by Henry Lane Hull
Here in the Northern Neck we have various classifications for our residents, the two most recurrent being Born-Heres and Come-Heres, the latter defining those who have settled here from elsewhere.
Coming from the Eastern Shore, my Good Wife refers to herself as a Brought-Here. A fourth category might be that of the Come-Backs.
Henry Dawson is a prime example of that last grouping. A native of the Northern Neck, he went off to make his career in the steel industry in Maryland, but upon retiring he returned to his roots at Remo. Henry was the son of Lawrence Dawson, known to all by his nickname, “Tuesday,” who was the younger son of Jeremiah Dawson, about whom I have written previously as the builder of “Dawson Hall.”
Tuesday lived in a small cottage adjoining Dawson Hall. He and his brother, Arnett, known as Jerry, were commercial fishermen. They were exceedingly generous, frequently bringing part of their catch to neighbors. As they grew older, one day Tuesday told me he worried about Jerry being able to continue pulling the nets and said that if he were stricken out in the Chesapeake Bay, he did not think he could be able to bring them into port.
In a strange twist of fate, a few months later, in 1972, the reverse happened and Tuesday was stricken and died in the boat, which indeed Jerry was able to bring in by himself, but he never fished again. Tuesday’s cottage remained vacant for 15 years, until his three sons divided the property upon coming back to live in the Northern Neck. Ben and Clarence received lots on either side of the home place and Henry took the cottage.
He immediately set out to build an addition by himself, which quadrupled the size of the original dwelling. Ben and Clarence built on their two lots, thus making a sort of “Dawson Village.” Henry was industrious to the extreme. He and Clarence were quintessential “good neighbors,” always willing to help those around them in any way they could. They started by assisting in mowing lawns in the neighborhood and before long they were cutting much of the grass between Remo and Mila.
Fifteen years ago Henry lost his wife, Marjorie, but he continued to live in his home and think of helping his neighbors with their chores, which had blossomed into getting groceries, taking folks to the doctor and being available whenever needed. For Henry, nothing was a task too great.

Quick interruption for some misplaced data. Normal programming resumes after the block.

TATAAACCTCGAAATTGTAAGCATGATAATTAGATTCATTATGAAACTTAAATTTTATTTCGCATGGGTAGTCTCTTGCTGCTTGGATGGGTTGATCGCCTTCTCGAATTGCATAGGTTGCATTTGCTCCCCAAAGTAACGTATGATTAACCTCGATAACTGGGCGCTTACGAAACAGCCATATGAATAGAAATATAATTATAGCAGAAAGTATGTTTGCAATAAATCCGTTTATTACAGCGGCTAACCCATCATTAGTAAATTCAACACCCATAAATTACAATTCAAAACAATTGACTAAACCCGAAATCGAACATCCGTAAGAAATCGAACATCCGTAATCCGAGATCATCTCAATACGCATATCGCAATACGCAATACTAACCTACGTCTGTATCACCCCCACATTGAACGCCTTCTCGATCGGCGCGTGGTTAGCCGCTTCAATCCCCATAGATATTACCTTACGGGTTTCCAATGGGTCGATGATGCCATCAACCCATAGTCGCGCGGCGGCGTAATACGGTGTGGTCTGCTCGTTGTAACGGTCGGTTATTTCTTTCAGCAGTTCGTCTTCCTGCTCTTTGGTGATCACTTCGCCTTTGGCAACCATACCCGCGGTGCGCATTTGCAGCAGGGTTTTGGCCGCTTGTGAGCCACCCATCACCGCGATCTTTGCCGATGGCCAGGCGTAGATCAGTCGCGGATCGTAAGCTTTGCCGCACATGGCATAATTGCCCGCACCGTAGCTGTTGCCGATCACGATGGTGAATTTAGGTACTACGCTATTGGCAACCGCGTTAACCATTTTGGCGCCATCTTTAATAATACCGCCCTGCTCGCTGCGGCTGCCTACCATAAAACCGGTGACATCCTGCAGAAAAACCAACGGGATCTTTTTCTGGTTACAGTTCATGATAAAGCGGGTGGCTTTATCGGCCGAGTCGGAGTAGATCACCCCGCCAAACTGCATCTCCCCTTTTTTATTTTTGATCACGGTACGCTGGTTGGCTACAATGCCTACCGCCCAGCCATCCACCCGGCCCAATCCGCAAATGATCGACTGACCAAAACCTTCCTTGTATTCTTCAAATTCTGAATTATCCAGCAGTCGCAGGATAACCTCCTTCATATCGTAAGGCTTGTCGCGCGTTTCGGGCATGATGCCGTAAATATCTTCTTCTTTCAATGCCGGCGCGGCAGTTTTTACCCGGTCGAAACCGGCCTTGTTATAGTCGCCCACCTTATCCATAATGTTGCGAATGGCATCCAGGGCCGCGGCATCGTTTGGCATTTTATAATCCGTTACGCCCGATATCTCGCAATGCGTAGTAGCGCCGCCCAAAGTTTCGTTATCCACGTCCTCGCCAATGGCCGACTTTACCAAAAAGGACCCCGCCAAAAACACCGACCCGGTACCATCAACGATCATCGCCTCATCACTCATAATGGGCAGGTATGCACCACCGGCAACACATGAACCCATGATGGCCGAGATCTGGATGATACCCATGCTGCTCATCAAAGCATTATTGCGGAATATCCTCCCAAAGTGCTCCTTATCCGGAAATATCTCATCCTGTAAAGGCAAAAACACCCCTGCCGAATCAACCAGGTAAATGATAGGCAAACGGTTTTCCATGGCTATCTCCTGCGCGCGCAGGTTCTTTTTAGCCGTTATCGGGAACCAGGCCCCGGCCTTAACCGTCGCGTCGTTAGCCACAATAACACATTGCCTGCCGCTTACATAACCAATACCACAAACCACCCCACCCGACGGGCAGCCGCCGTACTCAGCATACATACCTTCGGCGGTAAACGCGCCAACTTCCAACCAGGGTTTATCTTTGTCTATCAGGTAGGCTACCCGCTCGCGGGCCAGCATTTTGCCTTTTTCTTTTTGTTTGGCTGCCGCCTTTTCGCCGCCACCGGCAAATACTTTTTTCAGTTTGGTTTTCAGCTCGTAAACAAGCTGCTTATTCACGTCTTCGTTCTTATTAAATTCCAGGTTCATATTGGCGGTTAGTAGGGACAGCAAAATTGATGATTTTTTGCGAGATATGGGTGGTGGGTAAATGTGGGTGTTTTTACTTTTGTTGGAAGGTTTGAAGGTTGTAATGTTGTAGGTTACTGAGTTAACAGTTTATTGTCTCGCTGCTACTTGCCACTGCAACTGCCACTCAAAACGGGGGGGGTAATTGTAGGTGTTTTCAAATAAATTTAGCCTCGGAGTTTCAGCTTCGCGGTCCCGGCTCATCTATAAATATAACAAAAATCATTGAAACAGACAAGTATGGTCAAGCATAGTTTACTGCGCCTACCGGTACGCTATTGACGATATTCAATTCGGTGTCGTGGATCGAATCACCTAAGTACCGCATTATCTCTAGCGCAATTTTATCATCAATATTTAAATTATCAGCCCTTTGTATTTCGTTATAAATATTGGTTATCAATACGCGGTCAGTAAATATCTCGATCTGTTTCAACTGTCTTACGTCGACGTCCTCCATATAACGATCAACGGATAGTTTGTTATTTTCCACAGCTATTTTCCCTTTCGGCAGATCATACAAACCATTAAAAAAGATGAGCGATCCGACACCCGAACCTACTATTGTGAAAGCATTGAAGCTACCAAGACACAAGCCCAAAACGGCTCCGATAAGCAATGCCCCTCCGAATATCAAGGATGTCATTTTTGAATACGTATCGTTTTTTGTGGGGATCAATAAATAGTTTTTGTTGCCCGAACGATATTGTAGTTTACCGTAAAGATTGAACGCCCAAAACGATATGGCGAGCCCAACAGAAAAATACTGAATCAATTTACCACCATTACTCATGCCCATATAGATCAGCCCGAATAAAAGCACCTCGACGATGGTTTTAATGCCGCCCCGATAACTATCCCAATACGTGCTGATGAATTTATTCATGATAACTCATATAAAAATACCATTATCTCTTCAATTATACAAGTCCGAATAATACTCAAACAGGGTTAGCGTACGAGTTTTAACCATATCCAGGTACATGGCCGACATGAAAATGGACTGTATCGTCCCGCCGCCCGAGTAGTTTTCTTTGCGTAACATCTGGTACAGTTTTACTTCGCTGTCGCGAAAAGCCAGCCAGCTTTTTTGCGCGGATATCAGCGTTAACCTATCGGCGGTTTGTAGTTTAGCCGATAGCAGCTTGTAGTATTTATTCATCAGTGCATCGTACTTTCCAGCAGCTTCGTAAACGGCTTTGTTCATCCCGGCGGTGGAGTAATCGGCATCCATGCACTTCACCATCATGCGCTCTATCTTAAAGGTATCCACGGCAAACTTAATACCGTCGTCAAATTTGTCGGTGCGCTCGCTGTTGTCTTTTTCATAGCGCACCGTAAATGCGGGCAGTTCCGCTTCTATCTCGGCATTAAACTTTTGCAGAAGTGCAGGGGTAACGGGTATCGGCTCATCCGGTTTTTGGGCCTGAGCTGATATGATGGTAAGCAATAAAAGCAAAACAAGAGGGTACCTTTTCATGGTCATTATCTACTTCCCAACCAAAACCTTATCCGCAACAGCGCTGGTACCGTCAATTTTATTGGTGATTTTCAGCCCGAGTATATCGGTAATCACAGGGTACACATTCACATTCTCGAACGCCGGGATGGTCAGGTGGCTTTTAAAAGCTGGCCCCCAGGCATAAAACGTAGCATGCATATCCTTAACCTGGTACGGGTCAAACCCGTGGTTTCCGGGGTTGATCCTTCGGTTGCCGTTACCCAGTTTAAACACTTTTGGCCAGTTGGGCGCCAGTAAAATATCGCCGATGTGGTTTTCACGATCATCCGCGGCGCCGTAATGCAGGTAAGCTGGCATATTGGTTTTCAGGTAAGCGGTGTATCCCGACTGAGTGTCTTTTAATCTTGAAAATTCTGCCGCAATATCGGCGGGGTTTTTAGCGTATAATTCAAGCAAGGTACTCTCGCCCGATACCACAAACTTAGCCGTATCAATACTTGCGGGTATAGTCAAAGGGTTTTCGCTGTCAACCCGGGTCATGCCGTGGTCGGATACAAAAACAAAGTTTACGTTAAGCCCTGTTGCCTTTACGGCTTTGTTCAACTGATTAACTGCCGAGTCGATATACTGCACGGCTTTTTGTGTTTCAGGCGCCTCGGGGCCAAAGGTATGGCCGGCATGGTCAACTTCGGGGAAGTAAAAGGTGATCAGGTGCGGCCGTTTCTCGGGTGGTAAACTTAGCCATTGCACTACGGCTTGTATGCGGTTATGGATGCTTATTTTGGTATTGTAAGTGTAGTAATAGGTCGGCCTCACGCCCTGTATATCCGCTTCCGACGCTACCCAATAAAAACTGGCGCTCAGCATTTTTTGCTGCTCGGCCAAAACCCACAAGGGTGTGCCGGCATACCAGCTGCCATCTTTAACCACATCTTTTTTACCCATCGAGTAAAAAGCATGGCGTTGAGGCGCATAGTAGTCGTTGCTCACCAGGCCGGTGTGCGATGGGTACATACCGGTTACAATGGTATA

Creativity was another of Henry’s strong points. At the entrance to his driveway and to Clarence’s he built small stone bridges, as he did not like the appearance of the raw concrete gutter piping. He had no plan of construction, but could envision what he wanted and follow through with a level of precision worthy of an engineer. I told him that he had made medieval-style bridges across a moat, which meant that his home was his castle.
Always busy, Henry went on to set up an antiques and thrift shop at an abandoned store on Route 200. He filled it with interesting objects and for several years enjoyed the new venture of shop-keeping. He did not concentrate on making a fortune from it, but on meeting new people and making new friends.
When my Good Wife and I told Henry we were expecting the first B.E., he said he knew the child would be born on his birthday, September 15. The topic recurred in every conversation and I fully understood that Henry truly meant what he said. When his prediction proved to be accurate, Henry was ecstatically happy and each year he and the B.E. would celebrate together, along with the late Jim Stone, who had been born on the same day as Henry Dawson.
Each year September 15 was an important date for Henry, and ironically it was the date of his death. In every respect Henry was a Northern Neck Original, a good citizen who embodied the best of the traditions of the area and happily kept them alive throughout his lifetime.
Henry Jeremiah Dawson, September 15, 1931–September 15, 2018. R. I. P.
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